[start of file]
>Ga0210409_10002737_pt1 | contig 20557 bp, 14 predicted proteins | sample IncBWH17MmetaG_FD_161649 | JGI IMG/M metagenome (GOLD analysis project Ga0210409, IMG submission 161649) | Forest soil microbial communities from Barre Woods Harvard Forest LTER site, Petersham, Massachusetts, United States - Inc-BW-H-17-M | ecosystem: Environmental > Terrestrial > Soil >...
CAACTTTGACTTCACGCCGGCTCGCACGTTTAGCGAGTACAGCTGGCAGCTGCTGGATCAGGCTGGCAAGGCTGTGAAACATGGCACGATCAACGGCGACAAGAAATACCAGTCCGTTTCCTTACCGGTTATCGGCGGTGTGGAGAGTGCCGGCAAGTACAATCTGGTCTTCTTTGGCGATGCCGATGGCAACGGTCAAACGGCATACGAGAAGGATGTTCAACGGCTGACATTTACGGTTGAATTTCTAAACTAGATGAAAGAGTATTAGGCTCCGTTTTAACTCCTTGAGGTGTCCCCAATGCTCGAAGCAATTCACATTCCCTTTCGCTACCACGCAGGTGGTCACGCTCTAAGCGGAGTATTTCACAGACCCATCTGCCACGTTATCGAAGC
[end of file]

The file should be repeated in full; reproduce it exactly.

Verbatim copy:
>Ga0210409_10002737_pt1 | contig 20557 bp, 14 predicted proteins | sample IncBWH17MmetaG_FD_161649 | JGI IMG/M metagenome (GOLD analysis project Ga0210409, IMG submission 161649) | Forest soil microbial communities from Barre Woods Harvard Forest LTER site, Petersham, Massachusetts, United States - Inc-BW-H-17-M | ecosystem: Environmental > Terrestrial > Soil >...
CAACTTTGACTTCACGCCGGCTCGCACGTTTAGCGAGTACAGCTGGCAGCTGCTGGATCAGGCTGGCAAGGCTGTGAAACATGGCACGATCAACGGCGACAAGAAATACCAGTCCGTTTCCTTACCGGTTATCGGCGGTGTGGAGAGTGCCGGCAAGTACAATCTGGTCTTCTTTGGCGATGCCGATGGCAACGGTCAAACGGCATACGAGAAGGATGTTCAACGGCTGACATTTACGGTTGAATTTCTAAACTAGATGAAAGAGTATTAGGCTCCGTTTTAACTCCTTGAGGTGTCCCCAATGCTCGAAGCAATTCACATTCCCTTTCGCTACCACGCAGGTGGTCACGCTCTAAGCGGAGTATTTCACAGACCCATCTGCCACGTTATCGAAGC